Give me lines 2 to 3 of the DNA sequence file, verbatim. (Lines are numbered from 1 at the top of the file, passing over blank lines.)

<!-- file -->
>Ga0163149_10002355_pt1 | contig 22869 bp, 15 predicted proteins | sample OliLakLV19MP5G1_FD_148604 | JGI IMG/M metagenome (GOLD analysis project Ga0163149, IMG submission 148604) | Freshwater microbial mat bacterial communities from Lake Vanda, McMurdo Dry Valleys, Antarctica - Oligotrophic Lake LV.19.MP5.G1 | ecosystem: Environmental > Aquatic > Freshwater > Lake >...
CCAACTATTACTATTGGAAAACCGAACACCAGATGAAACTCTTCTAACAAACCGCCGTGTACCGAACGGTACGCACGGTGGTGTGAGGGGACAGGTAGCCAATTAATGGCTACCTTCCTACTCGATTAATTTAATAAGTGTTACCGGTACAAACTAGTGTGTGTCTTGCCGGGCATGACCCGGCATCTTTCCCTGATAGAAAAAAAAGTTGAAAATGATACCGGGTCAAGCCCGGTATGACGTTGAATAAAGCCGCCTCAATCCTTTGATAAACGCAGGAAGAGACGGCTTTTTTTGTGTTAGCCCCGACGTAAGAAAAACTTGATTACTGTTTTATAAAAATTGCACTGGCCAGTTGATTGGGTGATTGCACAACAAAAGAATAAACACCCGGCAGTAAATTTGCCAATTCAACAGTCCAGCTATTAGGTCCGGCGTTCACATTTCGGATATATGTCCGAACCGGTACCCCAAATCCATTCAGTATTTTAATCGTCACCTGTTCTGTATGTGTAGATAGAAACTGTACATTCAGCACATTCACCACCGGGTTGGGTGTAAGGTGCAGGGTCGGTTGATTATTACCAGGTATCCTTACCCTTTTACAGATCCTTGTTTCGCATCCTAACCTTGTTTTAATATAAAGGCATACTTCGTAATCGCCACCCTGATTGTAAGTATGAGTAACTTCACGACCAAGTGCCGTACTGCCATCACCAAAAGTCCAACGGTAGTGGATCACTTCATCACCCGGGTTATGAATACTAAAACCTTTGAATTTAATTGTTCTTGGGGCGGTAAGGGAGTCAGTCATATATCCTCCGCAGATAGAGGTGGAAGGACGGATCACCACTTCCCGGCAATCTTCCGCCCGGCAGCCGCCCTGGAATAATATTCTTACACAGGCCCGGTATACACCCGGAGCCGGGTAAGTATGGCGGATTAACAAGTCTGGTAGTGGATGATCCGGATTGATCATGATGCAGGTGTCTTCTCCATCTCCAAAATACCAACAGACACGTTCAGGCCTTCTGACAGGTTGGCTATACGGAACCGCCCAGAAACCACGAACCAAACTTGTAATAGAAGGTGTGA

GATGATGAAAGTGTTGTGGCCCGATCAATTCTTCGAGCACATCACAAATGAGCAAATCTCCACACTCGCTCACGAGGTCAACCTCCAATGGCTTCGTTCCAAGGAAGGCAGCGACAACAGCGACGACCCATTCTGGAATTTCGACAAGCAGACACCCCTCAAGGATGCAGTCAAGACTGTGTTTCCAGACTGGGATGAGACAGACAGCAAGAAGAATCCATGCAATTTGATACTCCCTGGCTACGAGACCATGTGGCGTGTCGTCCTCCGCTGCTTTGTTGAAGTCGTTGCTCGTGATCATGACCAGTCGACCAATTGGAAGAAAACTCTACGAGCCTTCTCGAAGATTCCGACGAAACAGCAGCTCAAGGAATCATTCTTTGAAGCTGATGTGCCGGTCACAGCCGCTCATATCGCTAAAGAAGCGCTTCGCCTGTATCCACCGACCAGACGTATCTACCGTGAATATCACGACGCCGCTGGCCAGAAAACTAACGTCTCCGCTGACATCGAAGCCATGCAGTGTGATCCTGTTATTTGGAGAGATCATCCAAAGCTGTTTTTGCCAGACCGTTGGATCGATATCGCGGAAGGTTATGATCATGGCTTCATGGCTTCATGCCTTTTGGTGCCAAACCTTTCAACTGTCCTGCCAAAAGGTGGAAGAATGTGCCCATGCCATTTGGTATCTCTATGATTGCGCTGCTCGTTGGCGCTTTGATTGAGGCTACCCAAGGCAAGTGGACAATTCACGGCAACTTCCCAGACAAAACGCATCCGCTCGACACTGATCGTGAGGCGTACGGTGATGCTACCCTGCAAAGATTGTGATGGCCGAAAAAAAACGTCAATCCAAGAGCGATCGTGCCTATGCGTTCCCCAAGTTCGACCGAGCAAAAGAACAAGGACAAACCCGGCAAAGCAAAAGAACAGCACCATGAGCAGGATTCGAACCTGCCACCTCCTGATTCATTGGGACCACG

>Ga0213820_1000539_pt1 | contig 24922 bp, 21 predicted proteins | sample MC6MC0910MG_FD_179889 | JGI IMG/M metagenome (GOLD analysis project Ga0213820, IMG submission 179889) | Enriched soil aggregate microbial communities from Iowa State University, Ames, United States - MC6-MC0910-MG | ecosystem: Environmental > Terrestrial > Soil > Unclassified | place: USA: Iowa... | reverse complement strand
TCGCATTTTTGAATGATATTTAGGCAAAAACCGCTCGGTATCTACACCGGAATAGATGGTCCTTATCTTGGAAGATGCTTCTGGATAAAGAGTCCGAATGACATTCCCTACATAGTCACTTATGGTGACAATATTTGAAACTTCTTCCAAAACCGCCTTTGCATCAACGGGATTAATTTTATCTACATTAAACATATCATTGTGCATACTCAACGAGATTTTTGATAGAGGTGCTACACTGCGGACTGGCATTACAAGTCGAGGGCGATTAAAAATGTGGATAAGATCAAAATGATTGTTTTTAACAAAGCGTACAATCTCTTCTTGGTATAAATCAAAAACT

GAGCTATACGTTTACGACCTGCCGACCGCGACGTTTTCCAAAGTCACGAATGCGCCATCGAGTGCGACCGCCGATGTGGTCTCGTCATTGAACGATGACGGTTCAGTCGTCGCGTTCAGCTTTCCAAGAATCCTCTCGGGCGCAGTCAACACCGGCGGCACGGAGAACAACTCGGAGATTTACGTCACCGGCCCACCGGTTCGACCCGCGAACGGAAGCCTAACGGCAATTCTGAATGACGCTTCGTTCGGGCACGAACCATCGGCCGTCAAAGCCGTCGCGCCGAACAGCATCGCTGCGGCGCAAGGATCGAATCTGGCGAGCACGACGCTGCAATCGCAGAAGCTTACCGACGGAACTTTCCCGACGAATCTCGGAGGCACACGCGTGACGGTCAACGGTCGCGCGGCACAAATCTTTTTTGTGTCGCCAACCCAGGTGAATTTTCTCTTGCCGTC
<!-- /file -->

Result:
CCAACTATTACTATTGGAAAACCGAACACCAGATGAAACTCTTCTAACAAACCGCCGTGTACCGAACGGTACGCACGGTGGTGTGAGGGGACAGGTAGCCAATTAATGGCTACCTTCCTACTCGATTAATTTAATAAGTGTTACCGGTACAAACTAGTGTGTGTCTTGCCGGGCATGACCCGGCATCTTTCCCTGATAGAAAAAAAAGTTGAAAATGATACCGGGTCAAGCCCGGTATGACGTTGAATAAAGCCGCCTCAATCCTTTGATAAACGCAGGAAGAGACGGCTTTTTTTGTGTTAGCCCCGACGTAAGAAAAACTTGATTACTGTTTTATAAAAATTGCACTGGCCAGTTGATTGGGTGATTGCACAACAAAAGAATAAACACCCGGCAGTAAATTTGCCAATTCAACAGTCCAGCTATTAGGTCCGGCGTTCACATTTCGGATATATGTCCGAACCGGTACCCCAAATCCATTCAGTATTTTAATCGTCACCTGTTCTGTATGTGTAGATAGAAACTGTACATTCAGCACATTCACCACCGGGTTGGGTGTAAGGTGCAGGGTCGGTTGATTATTACCAGGTATCCTTACCCTTTTACAGATCCTTGTTTCGCATCCTAACCTTGTTTTAATATAAAGGCATACTTCGTAATCGCCACCCTGATTGTAAGTATGAGTAACTTCACGACCAAGTGCCGTACTGCCATCACCAAAAGTCCAACGGTAGTGGATCACTTCATCACCCGGGTTATGAATACTAAAACCTTTGAATTTAATTGTTCTTGGGGCGGTAAGGGAGTCAGTCATATATCCTCCGCAGATAGAGGTGGAAGGACGGATCACCACTTCCCGGCAATCTTCCGCCCGGCAGCCGCCCTGGAATAATATTCTTACACAGGCCCGGTATACACCCGGAGCCGGGTAAGTATGGCGGATTAACAAGTCTGGTAGTGGATGATCCGGATTGATCATGATGCAGGTGTCTTCTCCATCTCCAAAATACCAACAGACACGTTCAGGCCTTCTGACAGGTTGGCTATACGGAACCGCCCAGAAACCACGAACCAAACTTGTAATAGAAGGTGTGA

GATGATGAAAGTGTTGTGGCCCGATCAATTCTTCGAGCACATCACAAATGAGCAAATCTCCACACTCGCTCACGAGGTCAACCTCCAATGGCTTCGTTCCAAGGAAGGCAGCGACAACAGCGACGACCCATTCTGGAATTTCGACAAGCAGACACCCCTCAAGGATGCAGTCAAGACTGTGTTTCCAGACTGGGATGAGACAGACAGCAAGAAGAATCCATGCAATTTGATACTCCCTGGCTACGAGACCATGTGGCGTGTCGTCCTCCGCTGCTTTGTTGAAGTCGTTGCTCGTGATCATGACCAGTCGACCAATTGGAAGAAAACTCTACGAGCCTTCTCGAAGATTCCGACGAAACAGCAGCTCAAGGAATCATTCTTTGAAGCTGATGTGCCGGTCACAGCCGCTCATATCGCTAAAGAAGCGCTTCGCCTGTATCCACCGACCAGACGTATCTACCGTGAATATCACGACGCCGCTGGCCAGAAAACTAACGTCTCCGCTGACATCGAAGCCATGCAGTGTGATCCTGTTATTTGGAGAGATCATCCAAAGCTGTTTTTGCCAGACCGTTGGATCGATATCGCGGAAGGTTATGATCATGGCTTCATGGCTTCATGCCTTTTGGTGCCAAACCTTTCAACTGTCCTGCCAAAAGGTGGAAGAATGTGCCCATGCCATTTGGTATCTCTATGATTGCGCTGCTCGTTGGCGCTTTGATTGAGGCTACCCAAGGCAAGTGGACAATTCACGGCAACTTCCCAGACAAAACGCATCCGCTCGACACTGATCGTGAGGCGTACGGTGATGCTACCCTGCAAAGATTGTGATGGCCGAAAAAAAACGTCAATCCAAGAGCGATCGTGCCTATGCGTTCCCCAAGTTCGACCGAGCAAAAGAACAAGGACAAACCCGGCAAAGCAAAAGAACAGCACCATGAGCAGGATTCGAACCTGCCACCTCCTGATTCATTGGGACCACG